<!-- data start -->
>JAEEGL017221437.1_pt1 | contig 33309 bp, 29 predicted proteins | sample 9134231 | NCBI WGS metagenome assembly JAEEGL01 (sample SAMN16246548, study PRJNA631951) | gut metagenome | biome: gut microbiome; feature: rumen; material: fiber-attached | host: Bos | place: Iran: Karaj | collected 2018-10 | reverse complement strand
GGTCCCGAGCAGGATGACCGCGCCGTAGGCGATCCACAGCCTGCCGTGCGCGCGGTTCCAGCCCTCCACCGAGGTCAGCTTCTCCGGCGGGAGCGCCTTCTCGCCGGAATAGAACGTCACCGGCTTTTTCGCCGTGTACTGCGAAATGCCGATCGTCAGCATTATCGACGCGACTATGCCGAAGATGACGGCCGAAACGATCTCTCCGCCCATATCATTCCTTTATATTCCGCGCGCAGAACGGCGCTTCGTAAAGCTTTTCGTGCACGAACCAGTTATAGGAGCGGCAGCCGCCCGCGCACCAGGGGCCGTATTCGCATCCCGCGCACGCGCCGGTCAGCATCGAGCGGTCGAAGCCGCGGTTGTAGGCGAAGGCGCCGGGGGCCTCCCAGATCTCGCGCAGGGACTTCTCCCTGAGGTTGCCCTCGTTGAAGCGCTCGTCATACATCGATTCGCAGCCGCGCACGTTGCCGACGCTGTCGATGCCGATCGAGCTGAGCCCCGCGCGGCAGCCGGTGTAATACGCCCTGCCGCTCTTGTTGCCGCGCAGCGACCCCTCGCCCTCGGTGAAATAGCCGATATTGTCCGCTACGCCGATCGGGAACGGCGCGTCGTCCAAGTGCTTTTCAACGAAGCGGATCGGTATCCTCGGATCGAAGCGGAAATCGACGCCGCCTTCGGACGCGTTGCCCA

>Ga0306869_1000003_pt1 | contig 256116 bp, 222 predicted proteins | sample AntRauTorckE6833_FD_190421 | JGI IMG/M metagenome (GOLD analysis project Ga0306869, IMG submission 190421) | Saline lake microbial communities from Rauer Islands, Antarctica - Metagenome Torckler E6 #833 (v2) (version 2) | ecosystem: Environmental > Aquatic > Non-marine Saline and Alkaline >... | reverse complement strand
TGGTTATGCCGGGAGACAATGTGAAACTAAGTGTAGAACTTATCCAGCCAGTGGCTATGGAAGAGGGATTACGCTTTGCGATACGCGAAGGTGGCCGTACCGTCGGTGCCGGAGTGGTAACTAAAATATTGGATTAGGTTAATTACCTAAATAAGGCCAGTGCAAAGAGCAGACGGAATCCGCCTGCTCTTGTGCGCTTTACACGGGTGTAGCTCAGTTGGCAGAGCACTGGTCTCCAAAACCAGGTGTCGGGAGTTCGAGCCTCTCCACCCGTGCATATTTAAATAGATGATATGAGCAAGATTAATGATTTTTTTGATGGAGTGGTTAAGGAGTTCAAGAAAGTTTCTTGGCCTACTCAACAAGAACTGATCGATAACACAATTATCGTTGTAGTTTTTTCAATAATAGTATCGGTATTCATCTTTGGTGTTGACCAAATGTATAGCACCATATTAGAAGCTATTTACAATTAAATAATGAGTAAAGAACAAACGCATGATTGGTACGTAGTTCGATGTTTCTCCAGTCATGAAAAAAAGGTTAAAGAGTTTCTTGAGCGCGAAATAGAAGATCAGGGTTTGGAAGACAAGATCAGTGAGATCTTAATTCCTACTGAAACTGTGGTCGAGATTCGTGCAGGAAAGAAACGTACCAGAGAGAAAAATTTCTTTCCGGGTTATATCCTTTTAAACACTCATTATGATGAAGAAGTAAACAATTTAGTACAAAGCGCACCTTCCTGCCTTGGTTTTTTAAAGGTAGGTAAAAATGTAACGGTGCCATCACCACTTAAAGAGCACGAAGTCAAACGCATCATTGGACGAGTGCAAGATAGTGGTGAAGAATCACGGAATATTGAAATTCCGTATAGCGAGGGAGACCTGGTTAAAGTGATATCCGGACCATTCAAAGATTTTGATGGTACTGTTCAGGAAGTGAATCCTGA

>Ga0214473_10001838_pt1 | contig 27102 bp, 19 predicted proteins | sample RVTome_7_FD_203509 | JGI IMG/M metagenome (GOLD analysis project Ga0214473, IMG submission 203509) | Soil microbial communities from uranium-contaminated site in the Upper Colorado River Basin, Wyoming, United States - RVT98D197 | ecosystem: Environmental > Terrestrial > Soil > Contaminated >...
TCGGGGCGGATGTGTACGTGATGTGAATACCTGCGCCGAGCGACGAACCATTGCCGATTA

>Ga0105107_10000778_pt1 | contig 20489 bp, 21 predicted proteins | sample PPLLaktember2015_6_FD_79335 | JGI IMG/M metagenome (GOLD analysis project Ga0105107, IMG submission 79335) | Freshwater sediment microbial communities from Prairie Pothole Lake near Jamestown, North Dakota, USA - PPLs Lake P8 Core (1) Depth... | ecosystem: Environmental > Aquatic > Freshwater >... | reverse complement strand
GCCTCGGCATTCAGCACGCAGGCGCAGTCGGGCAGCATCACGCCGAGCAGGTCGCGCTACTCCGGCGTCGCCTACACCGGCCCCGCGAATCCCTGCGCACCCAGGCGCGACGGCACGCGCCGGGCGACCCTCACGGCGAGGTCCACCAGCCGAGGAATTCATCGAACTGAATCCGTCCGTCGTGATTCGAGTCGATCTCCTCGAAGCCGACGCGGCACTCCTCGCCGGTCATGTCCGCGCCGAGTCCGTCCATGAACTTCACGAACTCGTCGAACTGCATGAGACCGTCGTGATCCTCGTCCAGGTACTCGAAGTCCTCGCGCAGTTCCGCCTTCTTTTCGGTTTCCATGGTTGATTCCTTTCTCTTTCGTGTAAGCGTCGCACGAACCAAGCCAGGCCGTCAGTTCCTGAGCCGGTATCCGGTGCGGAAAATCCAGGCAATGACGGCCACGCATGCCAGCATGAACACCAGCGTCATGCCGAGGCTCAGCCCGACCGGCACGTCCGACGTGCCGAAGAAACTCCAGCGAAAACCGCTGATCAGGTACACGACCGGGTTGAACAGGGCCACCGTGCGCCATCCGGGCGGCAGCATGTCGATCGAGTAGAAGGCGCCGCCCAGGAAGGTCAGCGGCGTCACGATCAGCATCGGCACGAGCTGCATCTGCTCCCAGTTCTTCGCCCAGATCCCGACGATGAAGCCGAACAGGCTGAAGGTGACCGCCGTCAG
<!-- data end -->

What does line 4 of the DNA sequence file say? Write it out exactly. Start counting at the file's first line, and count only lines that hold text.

TGGTTATGCCGGGAGACAATGTGAAACTAAGTGTAGAACTTATCCAGCCAGTGGCTATGGAAGAGGGATTACGCTTTGCGATACGCGAAGGTGGCCGTACCGTCGGTGCCGGAGTGGTAACTAAAATATTGGATTAGGTTAATTACCTAAATAAGGCCAGTGCAAAGAGCAGACGGAATCCGCCTGCTCTTGTGCGCTTTACACGGGTGTAGCTCAGTTGGCAGAGCACTGGTCTCCAAAACCAGGTGTCGGGAGTTCGAGCCTCTCCACCCGTGCATATTTAAATAGATGATATGAGCAAGATTAATGATTTTTTTGATGGAGTGGTTAAGGAGTTCAAGAAAGTTTCTTGGCCTACTCAACAAGAACTGATCGATAACACAATTATCGTTGTAGTTTTTTCAATAATAGTATCGGTATTCATCTTTGGTGTTGACCAAATGTATAGCACCATATTAGAAGCTATTTACAATTAAATAATGAGTAAAGAACAAACGCATGATTGGTACGTAGTTCGATGTTTCTCCAGTCATGAAAAAAAGGTTAAAGAGTTTCTTGAGCGCGAAATAGAAGATCAGGGTTTGGAAGACAAGATCAGTGAGATCTTAATTCCTACTGAAACTGTGGTCGAGATTCGTGCAGGAAAGAAACGTACCAGAGAGAAAAATTTCTTTCCGGGTTATATCCTTTTAAACACTCATTATGATGAAGAAGTAAACAATTTAGTACAAAGCGCACCTTCCTGCCTTGGTTTTTTAAAGGTAGGTAAAAATGTAACGGTGCCATCACCACTTAAAGAGCACGAAGTCAAACGCATCATTGGACGAGTGCAAGATAGTGGTGAAGAATCACGGAATATTGAAATTCCGTATAGCGAGGGAGACCTGGTTAAAGTGATATCCGGACCATTCAAAGATTTTGATGGTACTGTTCAGGAAGTGAATCCTGA